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Publication numberUS3314503 A
Publication typeGrant
Publication dateApr 18, 1967
Filing dateAug 31, 1965
Priority dateAug 31, 1965
Publication numberUS 3314503 A, US 3314503A, US-A-3314503, US3314503 A, US3314503A
InventorsNeubert Vernon H
Original AssigneeNeubert Vernon H
Export CitationBiBTeX, EndNote, RefMan
External Links: USPTO, USPTO Assignment, Espacenet
Vibration damper
US 3314503 A
Abstract  available in
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Claims  available in
Description  (OCR text may contain errors)

April 18, 1967 V. H. NEUBERT VIBRATION DAMPER Filed Aug. 31, 1965 INVENTOR. VERNON H. NEUBERT BY v. c. MULLER ATTORNEY,

United States Patent 3,314,503 VIBRATION DAMPER Vernon H. Neubert, Centre Hall, Pa., assignor, by mesne assignments, to the United States of America as represented by the Secretary of the Navy Filed Aug. 31, 1965, Ser. No. 484,138 6 Claims. (Cl. 188-1) This invention relates to improvements in vibration dampers for use with vibrating elongated members, such as pipes, rods and the like.

It has long been recognized that objectionable vibrations in elongated members may be damped or attenuated by the use of Weights which are resiliently secured to the vibrating member. Such vibrations may be of several types, such as axial, torsional, lateral in a single direction, or lateral in two or more directions, or any combination of such types. Prior art devices have generally been designed to damp vibrations in only a single direction in which the principal vibration occurs. Thus, in dampers for power transmission lines suspended from towers and subject to vibration induced by wind, the vibration is in a vertical direction and weights are resiliently attached to the line for damping only in such directions. Patent 1,675,391 is exemplary of this type of damper. Similarly, in dampers for engines, the vibrtaion is principally torsional. In buildings and ships the vibrations are usually more complex, being in several directions; however, dampers for this purpose are specially designed for the considerable masses involved.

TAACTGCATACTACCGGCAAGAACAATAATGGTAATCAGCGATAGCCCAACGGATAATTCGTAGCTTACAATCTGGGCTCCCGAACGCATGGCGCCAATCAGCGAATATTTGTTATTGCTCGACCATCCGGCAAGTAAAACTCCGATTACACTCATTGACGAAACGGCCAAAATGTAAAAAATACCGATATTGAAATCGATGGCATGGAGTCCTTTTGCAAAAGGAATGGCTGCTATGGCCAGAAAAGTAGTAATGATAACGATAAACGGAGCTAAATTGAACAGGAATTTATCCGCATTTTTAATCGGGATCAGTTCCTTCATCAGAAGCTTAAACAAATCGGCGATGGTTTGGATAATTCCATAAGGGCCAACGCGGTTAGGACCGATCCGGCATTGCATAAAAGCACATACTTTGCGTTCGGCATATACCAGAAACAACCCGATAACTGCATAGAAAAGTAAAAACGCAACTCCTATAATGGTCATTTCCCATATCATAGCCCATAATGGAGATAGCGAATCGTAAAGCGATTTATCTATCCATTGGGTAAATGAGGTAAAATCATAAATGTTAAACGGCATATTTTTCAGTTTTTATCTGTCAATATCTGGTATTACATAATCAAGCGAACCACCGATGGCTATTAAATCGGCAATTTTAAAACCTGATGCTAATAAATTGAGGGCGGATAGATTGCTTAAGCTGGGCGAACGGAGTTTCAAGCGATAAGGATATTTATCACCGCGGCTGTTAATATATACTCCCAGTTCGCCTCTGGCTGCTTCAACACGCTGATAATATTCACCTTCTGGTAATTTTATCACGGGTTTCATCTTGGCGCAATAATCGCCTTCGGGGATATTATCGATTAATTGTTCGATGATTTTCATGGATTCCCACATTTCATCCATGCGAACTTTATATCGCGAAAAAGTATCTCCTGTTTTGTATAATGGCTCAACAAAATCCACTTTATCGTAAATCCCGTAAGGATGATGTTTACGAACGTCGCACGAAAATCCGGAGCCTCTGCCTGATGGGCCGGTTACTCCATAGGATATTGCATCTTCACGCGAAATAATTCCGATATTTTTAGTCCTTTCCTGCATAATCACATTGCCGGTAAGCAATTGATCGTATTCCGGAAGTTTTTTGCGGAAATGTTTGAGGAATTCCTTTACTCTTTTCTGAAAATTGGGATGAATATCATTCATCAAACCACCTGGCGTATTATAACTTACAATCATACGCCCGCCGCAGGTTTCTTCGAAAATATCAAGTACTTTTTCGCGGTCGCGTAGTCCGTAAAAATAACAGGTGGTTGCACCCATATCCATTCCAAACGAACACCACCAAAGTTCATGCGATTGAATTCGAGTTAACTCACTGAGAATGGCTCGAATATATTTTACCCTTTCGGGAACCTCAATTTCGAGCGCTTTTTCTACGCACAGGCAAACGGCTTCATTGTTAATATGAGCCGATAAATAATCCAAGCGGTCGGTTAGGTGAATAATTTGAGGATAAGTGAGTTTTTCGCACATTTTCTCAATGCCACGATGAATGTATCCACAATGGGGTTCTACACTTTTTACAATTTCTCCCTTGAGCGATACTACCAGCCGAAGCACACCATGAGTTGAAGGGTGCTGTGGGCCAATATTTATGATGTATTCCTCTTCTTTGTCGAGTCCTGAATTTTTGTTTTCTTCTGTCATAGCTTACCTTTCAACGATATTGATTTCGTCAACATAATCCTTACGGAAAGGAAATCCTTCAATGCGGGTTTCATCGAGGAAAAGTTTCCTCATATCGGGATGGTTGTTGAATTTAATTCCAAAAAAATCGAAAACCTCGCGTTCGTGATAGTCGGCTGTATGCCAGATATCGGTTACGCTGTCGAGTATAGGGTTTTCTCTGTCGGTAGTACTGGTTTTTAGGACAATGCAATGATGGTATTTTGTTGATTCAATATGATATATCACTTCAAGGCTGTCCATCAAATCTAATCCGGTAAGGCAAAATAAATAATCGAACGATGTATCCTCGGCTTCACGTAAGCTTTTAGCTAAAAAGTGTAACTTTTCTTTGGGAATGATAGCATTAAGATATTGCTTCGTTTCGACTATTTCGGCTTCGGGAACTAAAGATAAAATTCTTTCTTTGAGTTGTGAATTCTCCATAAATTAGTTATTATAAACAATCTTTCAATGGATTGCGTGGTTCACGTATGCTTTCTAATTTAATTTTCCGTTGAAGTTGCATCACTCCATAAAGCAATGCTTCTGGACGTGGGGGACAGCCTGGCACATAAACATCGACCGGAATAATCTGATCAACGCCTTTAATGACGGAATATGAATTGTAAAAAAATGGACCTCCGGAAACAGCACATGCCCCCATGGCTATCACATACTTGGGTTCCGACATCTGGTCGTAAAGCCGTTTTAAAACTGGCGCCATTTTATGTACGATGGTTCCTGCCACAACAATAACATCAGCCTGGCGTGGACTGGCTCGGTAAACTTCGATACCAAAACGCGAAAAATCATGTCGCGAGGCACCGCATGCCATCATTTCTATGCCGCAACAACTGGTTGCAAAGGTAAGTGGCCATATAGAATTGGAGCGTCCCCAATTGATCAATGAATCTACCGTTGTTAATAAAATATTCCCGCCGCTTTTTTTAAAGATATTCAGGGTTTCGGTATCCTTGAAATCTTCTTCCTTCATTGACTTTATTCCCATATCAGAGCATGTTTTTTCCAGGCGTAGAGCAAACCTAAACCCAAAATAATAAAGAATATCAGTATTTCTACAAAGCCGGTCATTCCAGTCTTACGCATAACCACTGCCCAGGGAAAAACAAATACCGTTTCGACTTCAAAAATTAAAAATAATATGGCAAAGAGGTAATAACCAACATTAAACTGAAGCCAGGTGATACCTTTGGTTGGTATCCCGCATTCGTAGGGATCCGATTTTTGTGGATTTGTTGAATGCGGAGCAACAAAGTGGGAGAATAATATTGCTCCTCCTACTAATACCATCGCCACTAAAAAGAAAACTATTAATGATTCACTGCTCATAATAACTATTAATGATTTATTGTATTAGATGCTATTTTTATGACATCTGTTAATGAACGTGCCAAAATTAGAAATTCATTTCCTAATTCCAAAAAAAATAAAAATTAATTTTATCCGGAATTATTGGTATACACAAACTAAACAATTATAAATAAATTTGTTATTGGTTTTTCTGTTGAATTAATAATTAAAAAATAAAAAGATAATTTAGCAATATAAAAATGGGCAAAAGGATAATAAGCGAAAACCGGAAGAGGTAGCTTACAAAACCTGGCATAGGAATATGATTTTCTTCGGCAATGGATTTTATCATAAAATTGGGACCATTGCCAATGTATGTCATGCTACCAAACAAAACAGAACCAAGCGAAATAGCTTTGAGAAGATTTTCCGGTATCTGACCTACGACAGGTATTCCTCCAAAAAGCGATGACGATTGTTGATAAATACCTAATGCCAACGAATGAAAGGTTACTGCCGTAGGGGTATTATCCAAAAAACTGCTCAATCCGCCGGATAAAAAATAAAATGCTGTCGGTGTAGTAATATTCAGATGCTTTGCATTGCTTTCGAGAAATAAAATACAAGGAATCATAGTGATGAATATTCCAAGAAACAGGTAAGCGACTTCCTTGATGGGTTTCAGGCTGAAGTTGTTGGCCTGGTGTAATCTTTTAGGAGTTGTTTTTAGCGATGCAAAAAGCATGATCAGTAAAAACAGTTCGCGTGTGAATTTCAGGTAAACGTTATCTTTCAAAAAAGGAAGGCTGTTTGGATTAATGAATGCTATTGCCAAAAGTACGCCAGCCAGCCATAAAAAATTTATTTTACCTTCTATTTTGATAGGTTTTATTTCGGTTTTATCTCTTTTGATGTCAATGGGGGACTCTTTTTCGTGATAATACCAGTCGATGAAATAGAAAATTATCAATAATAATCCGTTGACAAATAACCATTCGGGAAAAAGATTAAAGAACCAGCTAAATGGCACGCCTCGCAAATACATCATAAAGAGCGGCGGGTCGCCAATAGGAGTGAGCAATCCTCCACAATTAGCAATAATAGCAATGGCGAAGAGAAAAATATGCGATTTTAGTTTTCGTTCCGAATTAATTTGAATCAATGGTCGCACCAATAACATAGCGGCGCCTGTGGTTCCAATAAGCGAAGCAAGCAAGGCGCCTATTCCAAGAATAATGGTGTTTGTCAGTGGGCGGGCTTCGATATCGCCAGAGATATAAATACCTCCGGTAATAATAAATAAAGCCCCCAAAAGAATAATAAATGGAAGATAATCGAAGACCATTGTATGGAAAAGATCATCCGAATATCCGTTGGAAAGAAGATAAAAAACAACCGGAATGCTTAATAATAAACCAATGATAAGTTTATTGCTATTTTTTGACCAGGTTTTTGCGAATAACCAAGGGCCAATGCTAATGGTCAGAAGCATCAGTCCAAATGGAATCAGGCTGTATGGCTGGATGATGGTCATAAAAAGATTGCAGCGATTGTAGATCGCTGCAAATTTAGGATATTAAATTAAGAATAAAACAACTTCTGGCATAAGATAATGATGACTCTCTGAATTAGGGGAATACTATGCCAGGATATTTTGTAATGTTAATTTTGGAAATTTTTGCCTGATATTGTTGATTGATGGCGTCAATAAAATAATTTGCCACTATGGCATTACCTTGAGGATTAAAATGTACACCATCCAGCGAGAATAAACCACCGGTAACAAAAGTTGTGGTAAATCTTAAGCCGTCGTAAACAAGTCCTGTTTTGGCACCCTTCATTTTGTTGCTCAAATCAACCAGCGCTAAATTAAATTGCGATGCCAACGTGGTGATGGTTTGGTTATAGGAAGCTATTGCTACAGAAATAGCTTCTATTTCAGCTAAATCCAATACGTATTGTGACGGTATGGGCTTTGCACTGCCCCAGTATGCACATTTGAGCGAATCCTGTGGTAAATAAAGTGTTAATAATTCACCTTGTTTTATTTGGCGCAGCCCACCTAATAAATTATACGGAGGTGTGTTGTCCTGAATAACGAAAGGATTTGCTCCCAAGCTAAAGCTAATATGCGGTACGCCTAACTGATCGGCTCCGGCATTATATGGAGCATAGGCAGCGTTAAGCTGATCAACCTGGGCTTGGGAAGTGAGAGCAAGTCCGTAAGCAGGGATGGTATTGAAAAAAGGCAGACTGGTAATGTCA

In certain installations of elongated members all of the various types of vibrations may simultaneously occur and, as will be aparent, it would be exceedingly cumbersome to employ several diiferent types of dampers, each effective to damp only one type of vibration. Thus, in ships, submarines and torpedoes which employ fluid conduits, either gaseous or hydraulic, such conduits may vibrate in the several directions referred to as a result of fluctuating fluid flow or other exciting forces applied to the conduit supports.

One of the objects of this invention is to provide a unitary damping device which serves to damp lateral, torsional and axial vibrations which are imparted to an elongated member.